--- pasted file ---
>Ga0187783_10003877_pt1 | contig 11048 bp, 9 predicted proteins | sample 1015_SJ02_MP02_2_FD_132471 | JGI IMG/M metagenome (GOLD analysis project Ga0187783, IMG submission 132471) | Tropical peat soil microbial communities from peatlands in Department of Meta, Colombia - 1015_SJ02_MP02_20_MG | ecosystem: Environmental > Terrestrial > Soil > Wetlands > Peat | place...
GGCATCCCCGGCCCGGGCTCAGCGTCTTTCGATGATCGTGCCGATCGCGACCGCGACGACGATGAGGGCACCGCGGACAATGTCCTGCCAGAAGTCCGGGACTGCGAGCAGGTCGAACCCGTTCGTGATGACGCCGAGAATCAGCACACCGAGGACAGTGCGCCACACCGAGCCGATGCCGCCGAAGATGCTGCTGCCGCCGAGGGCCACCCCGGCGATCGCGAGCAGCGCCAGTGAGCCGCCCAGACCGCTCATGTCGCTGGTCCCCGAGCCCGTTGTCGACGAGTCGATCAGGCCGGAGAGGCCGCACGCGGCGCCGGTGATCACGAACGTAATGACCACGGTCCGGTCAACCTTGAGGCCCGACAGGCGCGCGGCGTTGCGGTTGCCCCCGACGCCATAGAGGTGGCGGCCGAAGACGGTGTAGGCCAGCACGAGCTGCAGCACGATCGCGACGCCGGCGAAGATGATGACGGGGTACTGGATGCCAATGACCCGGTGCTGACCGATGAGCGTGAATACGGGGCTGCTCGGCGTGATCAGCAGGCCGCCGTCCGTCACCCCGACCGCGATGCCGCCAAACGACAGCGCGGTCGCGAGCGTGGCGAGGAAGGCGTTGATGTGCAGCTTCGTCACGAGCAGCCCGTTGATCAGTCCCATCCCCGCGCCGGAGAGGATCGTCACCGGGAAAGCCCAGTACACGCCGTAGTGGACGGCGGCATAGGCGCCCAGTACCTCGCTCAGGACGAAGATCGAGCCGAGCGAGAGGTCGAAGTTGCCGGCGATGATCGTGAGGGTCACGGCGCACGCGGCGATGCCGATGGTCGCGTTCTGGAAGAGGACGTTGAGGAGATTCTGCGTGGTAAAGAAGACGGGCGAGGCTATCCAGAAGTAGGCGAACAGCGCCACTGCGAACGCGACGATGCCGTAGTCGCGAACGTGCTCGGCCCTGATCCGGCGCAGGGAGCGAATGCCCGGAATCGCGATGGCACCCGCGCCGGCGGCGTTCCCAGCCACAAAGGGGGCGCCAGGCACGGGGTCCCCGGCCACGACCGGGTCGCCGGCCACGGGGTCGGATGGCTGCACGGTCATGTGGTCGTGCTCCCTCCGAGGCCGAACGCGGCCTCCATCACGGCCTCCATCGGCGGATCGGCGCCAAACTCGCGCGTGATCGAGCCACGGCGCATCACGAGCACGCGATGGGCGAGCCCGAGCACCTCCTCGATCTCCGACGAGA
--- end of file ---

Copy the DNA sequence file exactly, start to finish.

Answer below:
>Ga0187783_10003877_pt1 | contig 11048 bp, 9 predicted proteins | sample 1015_SJ02_MP02_2_FD_132471 | JGI IMG/M metagenome (GOLD analysis project Ga0187783, IMG submission 132471) | Tropical peat soil microbial communities from peatlands in Department of Meta, Colombia - 1015_SJ02_MP02_20_MG | ecosystem: Environmental > Terrestrial > Soil > Wetlands > Peat | place...
GGCATCCCCGGCCCGGGCTCAGCGTCTTTCGATGATCGTGCCGATCGCGACCGCGACGACGATGAGGGCACCGCGGACAATGTCCTGCCAGAAGTCCGGGACTGCGAGCAGGTCGAACCCGTTCGTGATGACGCCGAGAATCAGCACACCGAGGACAGTGCGCCACACCGAGCCGATGCCGCCGAAGATGCTGCTGCCGCCGAGGGCCACCCCGGCGATCGCGAGCAGCGCCAGTGAGCCGCCCAGACCGCTCATGTCGCTGGTCCCCGAGCCCGTTGTCGACGAGTCGATCAGGCCGGAGAGGCCGCACGCGGCGCCGGTGATCACGAACGTAATGACCACGGTCCGGTCAACCTTGAGGCCCGACAGGCGCGCGGCGTTGCGGTTGCCCCCGACGCCATAGAGGTGGCGGCCGAAGACGGTGTAGGCCAGCACGAGCTGCAGCACGATCGCGACGCCGGCGAAGATGATGACGGGGTACTGGATGCCAATGACCCGGTGCTGACCGATGAGCGTGAATACGGGGCTGCTCGGCGTGATCAGCAGGCCGCCGTCCGTCACCCCGACCGCGATGCCGCCAAACGACAGCGCGGTCGCGAGCGTGGCGAGGAAGGCGTTGATGTGCAGCTTCGTCACGAGCAGCCCGTTGATCAGTCCCATCCCCGCGCCGGAGAGGATCGTCACCGGGAAAGCCCAGTACACGCCGTAGTGGACGGCGGCATAGGCGCCCAGTACCTCGCTCAGGACGAAGATCGAGCCGAGCGAGAGGTCGAAGTTGCCGGCGATGATCGTGAGGGTCACGGCGCACGCGGCGATGCCGATGGTCGCGTTCTGGAAGAGGACGTTGAGGAGATTCTGCGTGGTAAAGAAGACGGGCGAGGCTATCCAGAAGTAGGCGAACAGCGCCACTGCGAACGCGACGATGCCGTAGTCGCGAACGTGCTCGGCCCTGATCCGGCGCAGGGAGCGAATGCCCGGAATCGCGATGGCACCCGCGCCGGCGGCGTTCCCAGCCACAAAGGGGGCGCCAGGCACGGGGTCCCCGGCCACGACCGGGTCGCCGGCCACGGGGTCGGATGGCTGCACGGTCATGTGGTCGTGCTCCCTCCGAGGCCGAACGCGGCCTCCATCACGGCCTCCATCGGCGGATCGGCGCCAAACTCGCGCGTGATCGAGCCACGGCGCATCACGAGCACGCGATGGGCGAGCCCGAGCACCTCCTCGATCTCCGACGAGA